Basic SORP Reporting Errors are Common with Charities

Printed Money

In a recent report published by the Charity Commission, 76 charities with an annual income of at least £500,000 were identified as having peculiarly high governance costs, accounting for more than 20 per cent of their annual budgets. Governance costs refer to the expenses related to the day-to-day operations of a charity. Generally, these costs comprise only a small fraction of a charity’s expenditure—usually around 4 per cent—with the majority spent on charitable activities and the cost of fundraising.   

The majority of these charities were associating governance costs with general management and administration costs—such as expenses related to staff, office, depreciation and support. There are two potential explanations for this:

  • The charity was unaware of the Statement of Recommended Practice’s requirements for reporting its expenditure in the Statement of Financial Activities.
  • The charity did not understand the difference between support costs and governance costs.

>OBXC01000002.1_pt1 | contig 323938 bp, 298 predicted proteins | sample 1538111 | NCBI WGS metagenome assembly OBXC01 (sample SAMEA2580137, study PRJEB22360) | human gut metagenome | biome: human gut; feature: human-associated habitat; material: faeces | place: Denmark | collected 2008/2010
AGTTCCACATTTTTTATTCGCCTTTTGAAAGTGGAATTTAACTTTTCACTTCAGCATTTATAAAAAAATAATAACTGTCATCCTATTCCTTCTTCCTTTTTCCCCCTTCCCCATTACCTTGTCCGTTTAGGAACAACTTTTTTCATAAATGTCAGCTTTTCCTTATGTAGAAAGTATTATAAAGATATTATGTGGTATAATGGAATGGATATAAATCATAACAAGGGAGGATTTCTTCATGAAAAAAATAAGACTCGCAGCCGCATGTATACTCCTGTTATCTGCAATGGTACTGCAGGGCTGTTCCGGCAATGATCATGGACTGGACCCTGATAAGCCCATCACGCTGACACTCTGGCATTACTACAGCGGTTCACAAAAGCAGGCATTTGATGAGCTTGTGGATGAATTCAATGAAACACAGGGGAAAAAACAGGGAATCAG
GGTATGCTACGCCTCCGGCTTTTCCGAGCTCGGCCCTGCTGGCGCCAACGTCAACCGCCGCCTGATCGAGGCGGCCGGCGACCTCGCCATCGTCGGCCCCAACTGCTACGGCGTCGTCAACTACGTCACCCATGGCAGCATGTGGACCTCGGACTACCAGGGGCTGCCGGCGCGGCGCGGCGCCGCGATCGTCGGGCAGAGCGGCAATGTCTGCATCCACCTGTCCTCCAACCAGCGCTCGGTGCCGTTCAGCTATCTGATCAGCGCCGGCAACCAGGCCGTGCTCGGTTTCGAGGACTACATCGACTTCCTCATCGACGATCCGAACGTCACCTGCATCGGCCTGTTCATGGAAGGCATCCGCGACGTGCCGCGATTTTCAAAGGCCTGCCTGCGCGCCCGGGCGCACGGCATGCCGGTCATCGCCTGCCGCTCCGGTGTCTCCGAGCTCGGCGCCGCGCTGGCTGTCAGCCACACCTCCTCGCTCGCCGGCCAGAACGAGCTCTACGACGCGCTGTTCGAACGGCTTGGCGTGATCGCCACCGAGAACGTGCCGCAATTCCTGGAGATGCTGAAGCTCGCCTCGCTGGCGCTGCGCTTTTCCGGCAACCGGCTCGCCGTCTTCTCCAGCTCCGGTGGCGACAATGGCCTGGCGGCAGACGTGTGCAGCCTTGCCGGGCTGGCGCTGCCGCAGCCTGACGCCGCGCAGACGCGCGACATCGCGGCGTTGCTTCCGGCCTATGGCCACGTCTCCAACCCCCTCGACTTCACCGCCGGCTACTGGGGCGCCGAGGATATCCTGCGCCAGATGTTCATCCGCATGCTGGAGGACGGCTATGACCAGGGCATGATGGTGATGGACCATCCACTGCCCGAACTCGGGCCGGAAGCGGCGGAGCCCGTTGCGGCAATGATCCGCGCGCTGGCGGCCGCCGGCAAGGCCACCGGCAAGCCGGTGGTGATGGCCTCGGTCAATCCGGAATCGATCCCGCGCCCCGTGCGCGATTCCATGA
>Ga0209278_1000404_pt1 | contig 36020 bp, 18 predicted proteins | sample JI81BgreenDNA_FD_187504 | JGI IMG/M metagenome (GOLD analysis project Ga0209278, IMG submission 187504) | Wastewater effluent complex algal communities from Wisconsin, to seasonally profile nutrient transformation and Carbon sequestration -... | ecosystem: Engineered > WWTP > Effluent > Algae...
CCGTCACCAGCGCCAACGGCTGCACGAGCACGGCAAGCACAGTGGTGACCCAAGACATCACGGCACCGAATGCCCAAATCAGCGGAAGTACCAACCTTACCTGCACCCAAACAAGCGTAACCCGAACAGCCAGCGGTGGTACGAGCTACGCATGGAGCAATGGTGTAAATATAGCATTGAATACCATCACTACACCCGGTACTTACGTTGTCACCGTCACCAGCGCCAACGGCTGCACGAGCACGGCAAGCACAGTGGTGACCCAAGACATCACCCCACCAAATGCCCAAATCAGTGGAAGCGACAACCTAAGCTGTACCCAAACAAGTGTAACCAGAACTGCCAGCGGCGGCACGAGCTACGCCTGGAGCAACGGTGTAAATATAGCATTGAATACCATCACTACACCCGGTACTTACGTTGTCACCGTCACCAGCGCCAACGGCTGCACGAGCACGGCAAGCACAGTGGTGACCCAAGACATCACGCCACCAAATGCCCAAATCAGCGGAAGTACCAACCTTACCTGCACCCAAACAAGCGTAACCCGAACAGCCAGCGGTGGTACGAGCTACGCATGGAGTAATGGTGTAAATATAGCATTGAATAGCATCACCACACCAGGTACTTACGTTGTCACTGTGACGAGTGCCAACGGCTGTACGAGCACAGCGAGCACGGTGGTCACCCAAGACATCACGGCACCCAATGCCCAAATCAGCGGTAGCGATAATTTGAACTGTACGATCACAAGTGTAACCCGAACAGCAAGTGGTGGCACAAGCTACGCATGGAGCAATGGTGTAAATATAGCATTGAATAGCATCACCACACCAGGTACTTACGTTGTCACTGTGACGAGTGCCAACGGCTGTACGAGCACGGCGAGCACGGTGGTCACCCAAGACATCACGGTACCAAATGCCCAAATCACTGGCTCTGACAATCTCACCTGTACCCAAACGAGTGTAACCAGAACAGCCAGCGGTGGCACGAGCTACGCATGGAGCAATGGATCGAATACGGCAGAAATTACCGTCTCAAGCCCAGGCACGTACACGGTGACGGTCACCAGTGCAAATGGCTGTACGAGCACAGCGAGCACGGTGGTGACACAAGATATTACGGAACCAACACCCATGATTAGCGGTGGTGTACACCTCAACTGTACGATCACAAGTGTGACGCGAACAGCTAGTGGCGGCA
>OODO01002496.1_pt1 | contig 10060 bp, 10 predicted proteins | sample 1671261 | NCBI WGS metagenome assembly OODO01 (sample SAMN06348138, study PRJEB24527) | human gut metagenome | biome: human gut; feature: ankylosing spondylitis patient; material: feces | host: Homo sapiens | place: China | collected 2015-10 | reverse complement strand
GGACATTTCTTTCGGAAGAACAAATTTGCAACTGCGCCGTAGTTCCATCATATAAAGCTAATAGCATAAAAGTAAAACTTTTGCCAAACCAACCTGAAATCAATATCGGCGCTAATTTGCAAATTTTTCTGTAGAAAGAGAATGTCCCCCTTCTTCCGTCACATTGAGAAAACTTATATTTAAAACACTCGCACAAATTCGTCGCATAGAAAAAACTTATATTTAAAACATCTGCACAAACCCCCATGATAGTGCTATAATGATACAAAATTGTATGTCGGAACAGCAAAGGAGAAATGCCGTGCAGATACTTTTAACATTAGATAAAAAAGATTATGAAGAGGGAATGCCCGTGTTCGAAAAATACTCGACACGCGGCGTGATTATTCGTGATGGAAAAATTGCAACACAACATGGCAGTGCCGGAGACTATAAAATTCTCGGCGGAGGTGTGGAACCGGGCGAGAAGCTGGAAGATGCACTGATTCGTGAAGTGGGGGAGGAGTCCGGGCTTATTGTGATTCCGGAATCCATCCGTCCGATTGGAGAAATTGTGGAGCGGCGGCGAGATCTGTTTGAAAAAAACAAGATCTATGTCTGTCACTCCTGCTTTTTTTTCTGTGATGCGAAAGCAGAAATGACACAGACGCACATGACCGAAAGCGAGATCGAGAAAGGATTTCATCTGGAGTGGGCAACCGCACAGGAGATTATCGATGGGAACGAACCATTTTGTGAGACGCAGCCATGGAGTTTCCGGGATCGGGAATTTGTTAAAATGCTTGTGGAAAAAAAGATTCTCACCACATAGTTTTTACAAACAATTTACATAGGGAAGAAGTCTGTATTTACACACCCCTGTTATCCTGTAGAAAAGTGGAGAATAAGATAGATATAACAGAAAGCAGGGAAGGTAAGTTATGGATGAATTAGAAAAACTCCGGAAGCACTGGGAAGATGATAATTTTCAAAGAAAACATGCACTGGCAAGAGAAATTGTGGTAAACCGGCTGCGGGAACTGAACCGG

Either explanation illustrates a more concerning issue—that the charity has a poor understanding of how to properly organise its finances. The simple solution is to educate the charity’s trustees on following proper processes—such as the Statement of Recommended Practice, which gives charities guidance on financial accounting and reporting.

The Charity Commission emphasises the importance of trustees possessing a thorough understanding of their charities’ activities and expenses. Clean, error-free record-keeping is essential to ensuring that a charity is on solid financial footing as well as presenting an accurate, transparent view of its finances to the public.

For more information on how to comply with the Statement of Recommended Practice, visit